Tony Abbott should admit defeat on his PPL policy and move on, writes Ryan Batchelor of the Chifley Research Centre.
The first child supposed to benefit from Tony Abbott’s paid parental leave scheme has already been conceived. His or her parents might not know yet, but they soon will. What they then won’t know is exactly what government support their new family could receive, and that’s not good enough.
Mr Abbott’s ‘signature’ parental leave policy was supposed to start on 1 July 2015, in a little over eight months time. But there are no details on how that scheme will work. No budget, no legislation, no application form, nothing.
It’s time for Mr Abbott to face facts and admit his PPL policy does not have the parliamentary support to become law – not from Labor, the Greens, Palmer United, and especially not from his own colleagues.
Instead he could announce a face-saving compromise that boosts support for new parents by improving the current national paid parental leave scheme – introduced by Labor – and then continues to help them as their baby grows with more support for childcare.
Australia has only had a national, government funded, paid parental leave scheme for three and a half years. Our scheme is modest: 18 weeks at the minimum wage. But it was the first ever in this country and was always designed as a platform from which to build a better scheme. Labor introduced it from 2011, and added two weeks especially for dads from 2013.
Labor’s scheme has worked. A recently released review found that it had allowed new mums to spend more time at home, delaying a ‘return to work up to about 6 months after the birth of their baby’ and then ‘slightly increasing’ the chance that they would return to work before their baby turned one.
By contrast, Mr Abbott’s policy would give us the most generous government-funded paid parental leave in the world (yes, more generous than in Scandinavia). The only problem is that not many people support it, least of all members of the Liberal and National parties. It has no chance of becoming law. The government hasn’t even introduced the bills into the parliament yet. Who knows whether they have even been drafted.
Joe Hockey is reportedly set to receive the Productivity Commission’s final report into childcare this Friday. This could be a great ‘circuit breaker’ (to use insiders’ jargon) for Mr Abbott to come clean with parents and admit his ‘signature’ policy is going nowhere. He could then immediately announce a new package of support for new parents.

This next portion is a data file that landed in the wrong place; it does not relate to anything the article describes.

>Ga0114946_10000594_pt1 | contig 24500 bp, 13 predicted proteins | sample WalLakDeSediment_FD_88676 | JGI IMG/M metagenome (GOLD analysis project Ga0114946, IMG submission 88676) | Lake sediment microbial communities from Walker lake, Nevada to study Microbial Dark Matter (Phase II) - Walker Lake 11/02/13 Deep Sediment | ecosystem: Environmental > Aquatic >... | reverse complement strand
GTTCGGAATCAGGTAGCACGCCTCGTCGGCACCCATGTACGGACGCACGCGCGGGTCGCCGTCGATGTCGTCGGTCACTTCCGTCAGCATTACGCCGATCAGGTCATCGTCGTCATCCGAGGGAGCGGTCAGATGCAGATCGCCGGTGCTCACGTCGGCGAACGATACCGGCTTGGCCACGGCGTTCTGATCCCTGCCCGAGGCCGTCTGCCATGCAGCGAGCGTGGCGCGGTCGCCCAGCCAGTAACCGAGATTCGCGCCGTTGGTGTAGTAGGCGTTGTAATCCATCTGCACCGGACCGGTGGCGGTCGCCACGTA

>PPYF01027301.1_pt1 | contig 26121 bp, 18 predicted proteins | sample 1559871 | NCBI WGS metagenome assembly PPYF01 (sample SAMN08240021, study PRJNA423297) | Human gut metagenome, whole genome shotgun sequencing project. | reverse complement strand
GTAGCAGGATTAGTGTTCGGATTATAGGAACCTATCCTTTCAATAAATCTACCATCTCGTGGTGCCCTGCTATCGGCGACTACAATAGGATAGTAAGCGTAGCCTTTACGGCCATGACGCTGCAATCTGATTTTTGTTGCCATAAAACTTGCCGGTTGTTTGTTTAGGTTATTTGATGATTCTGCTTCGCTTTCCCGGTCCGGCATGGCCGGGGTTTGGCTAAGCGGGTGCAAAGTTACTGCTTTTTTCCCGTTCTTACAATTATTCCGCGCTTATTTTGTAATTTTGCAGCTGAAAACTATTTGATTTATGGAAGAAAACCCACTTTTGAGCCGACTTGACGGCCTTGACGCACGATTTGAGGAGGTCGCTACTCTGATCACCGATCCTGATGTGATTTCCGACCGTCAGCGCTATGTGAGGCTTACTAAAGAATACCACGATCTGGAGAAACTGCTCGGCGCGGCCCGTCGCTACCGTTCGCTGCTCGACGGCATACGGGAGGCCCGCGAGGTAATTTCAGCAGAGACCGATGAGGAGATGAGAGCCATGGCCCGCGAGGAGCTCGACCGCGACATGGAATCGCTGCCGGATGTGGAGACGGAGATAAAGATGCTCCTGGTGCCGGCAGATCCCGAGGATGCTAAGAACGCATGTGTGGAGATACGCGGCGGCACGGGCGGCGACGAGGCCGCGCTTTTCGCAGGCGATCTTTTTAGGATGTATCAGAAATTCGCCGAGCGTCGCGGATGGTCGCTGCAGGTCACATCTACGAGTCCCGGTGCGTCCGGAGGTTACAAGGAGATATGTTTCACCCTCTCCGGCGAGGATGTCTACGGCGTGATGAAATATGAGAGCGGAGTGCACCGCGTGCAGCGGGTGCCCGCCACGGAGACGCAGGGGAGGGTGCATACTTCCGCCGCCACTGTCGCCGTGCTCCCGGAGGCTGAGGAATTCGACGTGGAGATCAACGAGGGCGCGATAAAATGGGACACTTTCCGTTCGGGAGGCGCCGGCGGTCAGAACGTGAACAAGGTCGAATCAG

A better policy would expand the existing PPL scheme, and then invest more in childcare. This would boost support during and beyond the first six months of a child’s life.
As the Productivity Commission’s inquiry process showed, childcare is a hot issue for parents. It is one of the biggest barriers that stops parents returning to work. Fixing childcare will help lift Australia’s workforce participation rates, especially for women. More so than making PPL much, much more generous for high-income women, as Mr Abbott’s proposal would do.
The PC report on childcare deserves a careful and considered response by government. The 2015-16 Budget process is the place for that response. But parents need help now and an interim package that targets immediate costs and then does proper reform in the Budget is the way to go. This, plus improvement to the current system of PPL, is a sensible compromise position. Both of these could be funded by retaining the funding source Mr Abbott had proposed for his PPL and redirecting it into better policy.
Of all the things parents-to-be need to worry about, what support their government will actually be providing them when baby arrives should be way down the list. The time has come for Mr Abbott swallow his pride and sort this out.
Here’s what Mr Abbott should do:
Improve the current Paid Parental Leave scheme:
- Extend the current scheme from 18 to 26 weeks – in 2009 the PC said every extra week costs an extra $50m a year
- Add superannuation – this would add 9.5% to the total costs
Immediately help with childcare costs:
- Immediately increase the Child Care Benefit by 10% – this reduces fees for low and middle income families
- Immediately increase the Child Care Rebate to $10,000 a year – this helps middle and higher income families who use a lot of care because both parents work
- New capital grants for childcare centres in areas of high need – new centre or expanded capacity – boosting supply will meet demand and should put downward pressure on fees